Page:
Rumsfeld was appointed by US president Ronald Reagan to be his special presidential envoy to Iraq for seven months from 1983 to 1984. The US government had come to back Iraq after Saddam Hussein launched war against Iran in 1980. The US had seen its ally, the Shah of Iran, toppled in 1979, and feared that revolution would spread across the Middle East unless the new Iranian government was smashed.

Rumsfeld was sent to Iraq because he was trusted to follow orders without question. He had been deputy defence secretary under US president Ford from 1975 to 1977, Ford’s chief of staff from 1974 to 1975, US ambassador to NATO from 1973 to 1974 and held various jobs in US president Nixon’s administration from 1969 to 1973. Rumsfeld’s job was to boost US relations with Iraq-despite the regime’s use of chemical weapons.

In November 1983, a month before Rumsfeld made his first visit to Iraq, US Secretary of State George Schultz was told intelligence reports showed that Iraqi troops were resorting to ‘almost daily use of chemical weapons’ against the Iranians. But when Rumsfeld arrived on 19-20 December, he did not condemn the Iraqi regime.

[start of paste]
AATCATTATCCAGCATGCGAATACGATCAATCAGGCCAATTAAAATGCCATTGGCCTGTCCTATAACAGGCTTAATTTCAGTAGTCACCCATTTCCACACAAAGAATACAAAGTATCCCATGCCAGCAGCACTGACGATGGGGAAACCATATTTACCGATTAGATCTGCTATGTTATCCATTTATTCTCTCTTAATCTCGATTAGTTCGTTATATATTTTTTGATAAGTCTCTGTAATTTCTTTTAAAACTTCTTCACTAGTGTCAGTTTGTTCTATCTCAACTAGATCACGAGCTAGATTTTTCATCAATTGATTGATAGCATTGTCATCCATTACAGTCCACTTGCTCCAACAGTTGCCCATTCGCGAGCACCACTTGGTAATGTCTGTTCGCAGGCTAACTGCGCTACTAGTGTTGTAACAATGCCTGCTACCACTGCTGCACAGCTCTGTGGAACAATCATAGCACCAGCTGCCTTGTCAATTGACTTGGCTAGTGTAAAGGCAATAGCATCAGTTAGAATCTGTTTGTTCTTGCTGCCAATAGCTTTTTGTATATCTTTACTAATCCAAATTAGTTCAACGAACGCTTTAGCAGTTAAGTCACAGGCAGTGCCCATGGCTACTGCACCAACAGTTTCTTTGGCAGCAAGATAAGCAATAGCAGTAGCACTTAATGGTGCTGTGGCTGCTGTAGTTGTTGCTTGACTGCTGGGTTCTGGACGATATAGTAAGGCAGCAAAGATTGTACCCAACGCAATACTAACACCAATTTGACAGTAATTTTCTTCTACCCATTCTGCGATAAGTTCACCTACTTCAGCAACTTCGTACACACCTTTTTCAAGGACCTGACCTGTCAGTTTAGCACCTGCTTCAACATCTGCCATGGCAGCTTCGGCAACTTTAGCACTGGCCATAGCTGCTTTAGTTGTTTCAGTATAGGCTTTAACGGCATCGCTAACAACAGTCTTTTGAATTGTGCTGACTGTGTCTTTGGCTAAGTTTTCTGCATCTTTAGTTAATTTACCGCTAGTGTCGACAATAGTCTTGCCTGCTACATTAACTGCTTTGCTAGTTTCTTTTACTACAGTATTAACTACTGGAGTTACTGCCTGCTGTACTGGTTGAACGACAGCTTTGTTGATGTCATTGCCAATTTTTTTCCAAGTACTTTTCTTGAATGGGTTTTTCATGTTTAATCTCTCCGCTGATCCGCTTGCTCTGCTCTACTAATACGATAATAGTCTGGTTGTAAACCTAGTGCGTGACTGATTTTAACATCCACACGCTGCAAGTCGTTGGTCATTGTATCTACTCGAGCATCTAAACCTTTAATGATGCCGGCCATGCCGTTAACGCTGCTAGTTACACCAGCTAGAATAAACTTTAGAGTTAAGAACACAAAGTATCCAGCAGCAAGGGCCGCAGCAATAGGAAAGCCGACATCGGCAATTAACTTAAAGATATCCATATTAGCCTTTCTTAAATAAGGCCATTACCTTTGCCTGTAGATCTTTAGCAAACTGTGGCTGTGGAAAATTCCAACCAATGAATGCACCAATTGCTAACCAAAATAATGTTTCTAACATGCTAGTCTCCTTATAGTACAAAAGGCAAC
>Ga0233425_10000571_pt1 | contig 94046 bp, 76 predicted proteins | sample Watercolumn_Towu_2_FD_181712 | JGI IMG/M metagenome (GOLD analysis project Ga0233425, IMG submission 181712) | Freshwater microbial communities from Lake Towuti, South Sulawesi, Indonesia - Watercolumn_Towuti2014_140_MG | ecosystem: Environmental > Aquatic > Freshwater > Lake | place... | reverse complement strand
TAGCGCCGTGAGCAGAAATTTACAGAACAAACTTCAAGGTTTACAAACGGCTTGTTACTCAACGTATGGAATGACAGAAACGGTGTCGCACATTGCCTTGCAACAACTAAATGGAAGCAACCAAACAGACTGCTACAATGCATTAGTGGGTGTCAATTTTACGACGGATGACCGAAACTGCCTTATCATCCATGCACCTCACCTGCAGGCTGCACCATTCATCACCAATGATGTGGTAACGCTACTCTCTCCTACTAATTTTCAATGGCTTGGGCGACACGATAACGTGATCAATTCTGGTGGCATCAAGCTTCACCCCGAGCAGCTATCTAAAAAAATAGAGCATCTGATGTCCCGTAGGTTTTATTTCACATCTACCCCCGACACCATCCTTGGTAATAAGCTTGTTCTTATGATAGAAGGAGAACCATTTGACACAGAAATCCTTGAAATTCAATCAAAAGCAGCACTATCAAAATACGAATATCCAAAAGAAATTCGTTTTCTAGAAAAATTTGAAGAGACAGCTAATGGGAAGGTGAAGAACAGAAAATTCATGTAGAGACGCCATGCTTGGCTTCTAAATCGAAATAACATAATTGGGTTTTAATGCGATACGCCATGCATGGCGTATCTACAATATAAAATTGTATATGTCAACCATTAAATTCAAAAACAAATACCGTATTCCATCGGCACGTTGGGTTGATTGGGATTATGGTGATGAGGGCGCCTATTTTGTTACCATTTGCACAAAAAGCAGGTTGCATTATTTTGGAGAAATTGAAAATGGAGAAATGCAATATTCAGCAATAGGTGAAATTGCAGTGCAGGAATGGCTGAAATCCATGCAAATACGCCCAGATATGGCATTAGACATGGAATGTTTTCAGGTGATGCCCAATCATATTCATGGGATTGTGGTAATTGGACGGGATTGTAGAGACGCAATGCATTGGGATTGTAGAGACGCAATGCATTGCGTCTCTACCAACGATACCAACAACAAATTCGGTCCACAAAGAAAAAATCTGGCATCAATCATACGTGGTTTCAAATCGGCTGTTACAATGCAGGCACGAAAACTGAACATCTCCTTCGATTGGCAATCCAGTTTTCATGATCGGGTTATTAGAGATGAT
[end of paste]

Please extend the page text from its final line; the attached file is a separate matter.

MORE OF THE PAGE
The message he carried to Saddam Hussein was that the US regarded ‘any major reversal of Iraq’s fortunes as a strategic defeat for the West’. Rumsfeld told Saddam Hussein that the US was ready for a resumption of full diplomatic relations, according to a State Department report of the conversation.